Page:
Latest ‘Intrusion Truth’ data dump peels back layers on Chinese front companies

Exactly who is behind the Intrusion truth group remains unclear.
Intrusion Truth
Intrusion Truth has released info suspected nation-state hackers tied to Chinese front companies. (Getty Images)

Intrusion Truth is back.

The anonymous group known in the cybersecurity world for publishing detailed blog posts about suspected nation-state hackers released new information Thursday alleging that Chinese technology companies are recruiting attackers working on Beijing’s behalf.

By identifying job postings seeking offensive cybersecurity skills, the group wrote, they found a number of companies in Hainan, a province in South China, all using the same language in their advertisements. Some of those companies have only a small web presence outside the job ads seeking offensive-minded computer specialists, suggesting to Intrusion Truth that employers actually are trying to recruit hackers for advanced persistent threat groups.

“We know that these companies are a front for APT activity,” states the blog post published Thursday.


This blog post is the first from Intrusion Truth since July 2019, when the group reported that a Chinese APT had offered to sell stolen data. Intrusion Truth emerged in April 2017 and, since then, intermittently has gone public with information purportedly exposing Chinese state-sponsored hacking efforts.

Two years ago, the group identified two employees of the Chinese company Boyusec who U.S. prosecutors later indicted for alleged involvement in breaches at Siemens and Moody’s Analytics.

If anyone knows who is behind the effort, though, no one is saying: the identities of the Intrusion Truth members have been the subject of ongoing speculation in the security community.

In the post published Thursday, the group argues “it is possible to take a [Chinese] province and identify front companies, from those companies identify individuals who work there, and the connect those companies and individuals to an APT and the State.”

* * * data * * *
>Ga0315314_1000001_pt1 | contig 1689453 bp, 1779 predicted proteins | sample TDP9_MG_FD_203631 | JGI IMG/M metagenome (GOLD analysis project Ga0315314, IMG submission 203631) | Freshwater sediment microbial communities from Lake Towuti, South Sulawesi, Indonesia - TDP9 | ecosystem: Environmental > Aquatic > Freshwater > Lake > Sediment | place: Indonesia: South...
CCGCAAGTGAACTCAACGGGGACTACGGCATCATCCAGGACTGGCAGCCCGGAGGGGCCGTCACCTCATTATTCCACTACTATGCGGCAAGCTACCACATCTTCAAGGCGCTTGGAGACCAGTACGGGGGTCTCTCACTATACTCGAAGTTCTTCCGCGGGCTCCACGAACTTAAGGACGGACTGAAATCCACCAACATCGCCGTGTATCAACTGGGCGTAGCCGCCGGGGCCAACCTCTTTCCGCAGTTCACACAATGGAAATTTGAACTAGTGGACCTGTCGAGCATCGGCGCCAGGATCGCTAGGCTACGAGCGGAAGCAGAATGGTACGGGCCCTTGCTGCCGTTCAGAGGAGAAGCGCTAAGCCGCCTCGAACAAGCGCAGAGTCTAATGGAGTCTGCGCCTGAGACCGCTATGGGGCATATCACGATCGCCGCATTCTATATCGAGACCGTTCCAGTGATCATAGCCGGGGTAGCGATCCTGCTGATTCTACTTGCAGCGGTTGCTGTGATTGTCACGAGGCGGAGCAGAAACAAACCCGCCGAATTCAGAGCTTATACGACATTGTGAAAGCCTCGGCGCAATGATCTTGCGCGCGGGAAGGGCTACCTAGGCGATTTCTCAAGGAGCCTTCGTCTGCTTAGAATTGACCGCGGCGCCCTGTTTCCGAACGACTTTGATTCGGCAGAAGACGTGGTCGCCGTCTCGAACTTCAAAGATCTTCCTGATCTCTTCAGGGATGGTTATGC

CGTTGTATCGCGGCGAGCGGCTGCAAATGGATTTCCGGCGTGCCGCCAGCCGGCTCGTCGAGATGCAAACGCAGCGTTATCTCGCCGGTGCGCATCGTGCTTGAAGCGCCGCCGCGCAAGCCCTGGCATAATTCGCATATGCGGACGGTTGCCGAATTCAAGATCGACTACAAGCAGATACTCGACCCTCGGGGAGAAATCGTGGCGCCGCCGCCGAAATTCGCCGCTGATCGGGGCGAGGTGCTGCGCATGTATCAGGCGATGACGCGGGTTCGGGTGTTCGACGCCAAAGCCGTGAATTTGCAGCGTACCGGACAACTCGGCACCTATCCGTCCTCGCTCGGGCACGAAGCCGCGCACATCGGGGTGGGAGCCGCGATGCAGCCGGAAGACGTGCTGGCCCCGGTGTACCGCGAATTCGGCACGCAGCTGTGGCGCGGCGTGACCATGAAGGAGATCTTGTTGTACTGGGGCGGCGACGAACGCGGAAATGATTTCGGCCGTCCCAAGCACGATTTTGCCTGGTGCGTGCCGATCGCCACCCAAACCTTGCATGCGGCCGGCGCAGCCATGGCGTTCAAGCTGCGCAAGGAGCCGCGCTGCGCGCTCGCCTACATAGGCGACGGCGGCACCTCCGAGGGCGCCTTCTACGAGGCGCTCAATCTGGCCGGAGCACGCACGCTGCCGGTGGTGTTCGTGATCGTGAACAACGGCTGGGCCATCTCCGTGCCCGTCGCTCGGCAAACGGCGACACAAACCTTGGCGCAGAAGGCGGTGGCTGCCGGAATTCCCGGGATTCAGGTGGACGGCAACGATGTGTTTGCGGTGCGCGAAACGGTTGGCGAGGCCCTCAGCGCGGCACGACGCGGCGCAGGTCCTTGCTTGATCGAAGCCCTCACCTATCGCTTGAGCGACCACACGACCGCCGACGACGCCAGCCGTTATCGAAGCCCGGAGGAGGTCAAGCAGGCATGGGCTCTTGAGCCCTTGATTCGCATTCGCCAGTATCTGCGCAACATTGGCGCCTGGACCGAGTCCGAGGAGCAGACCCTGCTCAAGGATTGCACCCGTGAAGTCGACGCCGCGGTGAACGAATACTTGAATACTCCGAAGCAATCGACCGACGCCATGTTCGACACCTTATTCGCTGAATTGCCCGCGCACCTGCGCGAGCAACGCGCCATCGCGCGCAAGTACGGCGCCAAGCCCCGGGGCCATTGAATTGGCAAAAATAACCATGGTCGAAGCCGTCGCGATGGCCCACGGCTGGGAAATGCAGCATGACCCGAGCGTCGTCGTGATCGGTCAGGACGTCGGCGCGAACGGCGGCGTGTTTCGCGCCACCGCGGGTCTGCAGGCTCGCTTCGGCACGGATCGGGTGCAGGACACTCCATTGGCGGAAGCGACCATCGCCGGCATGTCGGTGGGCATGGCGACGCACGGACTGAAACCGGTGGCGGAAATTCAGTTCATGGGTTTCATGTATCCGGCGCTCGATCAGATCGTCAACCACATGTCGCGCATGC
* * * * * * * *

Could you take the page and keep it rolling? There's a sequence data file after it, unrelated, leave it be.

The group explains further by highlighting advertisements for jobs at five Chinese companies.


The ads typically are seeking personnel capable of carrying out penetration tests or network security development engineering. In one case, the Hainan Xiandun Technology Development Company, a “fast-growing high-tech information security company,” according to Intrusion Truth’s translation, posted a bulletin seeking female English translators, preferably members of the Communist Party.

Job postings alone don’t prove that the companies are involved in nation-state hacking activity, as Intrusion Truth notes. Companies in the U.S. and abroad frequently hire penetration testers in order to test their own defenses. Bringing on penetration testers can help companies like Bloomberg and Amazon, both of which have active listings for pen-testers in New York.

Yet one posting from Hainan Tengyuan, the group noticed, seeks professionals “with a track record of sharing hacking exploits as well as specific experience with Windows Trojan shell code development and PE encryption.”

“The question we should be asking is: who develops their own encrypted executable files?, ” the blog post notes.

Neither Xiandun Technology Development nor Tengyuan could immediately be reached for comment.


Meanwhile, the phone numbers and addresses in many of the advertisements overlap, according to the anonymous blog post. From there, Intrusion Truth extrapolated their findings to larger internet searches, finding eight more companies (for a total of 13) that seemed to be connected in a kind of web.

“Hainan Xinhuaheng Technology Company shares a telephone number (19808984**) with Hainan Tengyuan, Hainan Dingwei, Haikou Fengshang, Hainan Hualian Anshi, and Hainan Jiaxi and and is co-located in the same building,” the blog post states, including the typo.

Security researchers suggested on Thursday that the data Intrusion Truth dumped was associated with APT40, a Chinese espionage group that FireEye says stole information from the U.S. Navy, among other targets. The group’s hacking victims are consistent with China’s geopolitical interests and “there are multiple technical artifacts” indicating its based in China FireEye noted in a March 2019 report. For instance, researchers uncovered a file that included an IP address based in Hainan, China that “had been used to administer the command and control node that was communicating with malware on victim machines.”

FireEye also observed APT40 using the archival tool rar.exe to compress and encrypt data it intended to steal.

APT40, also known as Leviathan, TEMP.Periscope and TEMP.Jumper, is the main suspect in attacks aimed at Cambodia’s elections and the U.S. maritime industry.


The Chinese government consistently has denied any involvement in hacking activity.

Update, Jan. 9, 2:20pm ET: This story has been updated to include mention of APT40. 

Jeff Stone

Written by Jeff Stone

Jeff Stone is the editor-in-chief of CyberScoop, with a special interest in cybercrime, disinformation and the U.S. justice system. He previously worked as an editor at the Wall Street Journal, and covered technology policy for sites including the Christian Science Monitor and the International Business Times.

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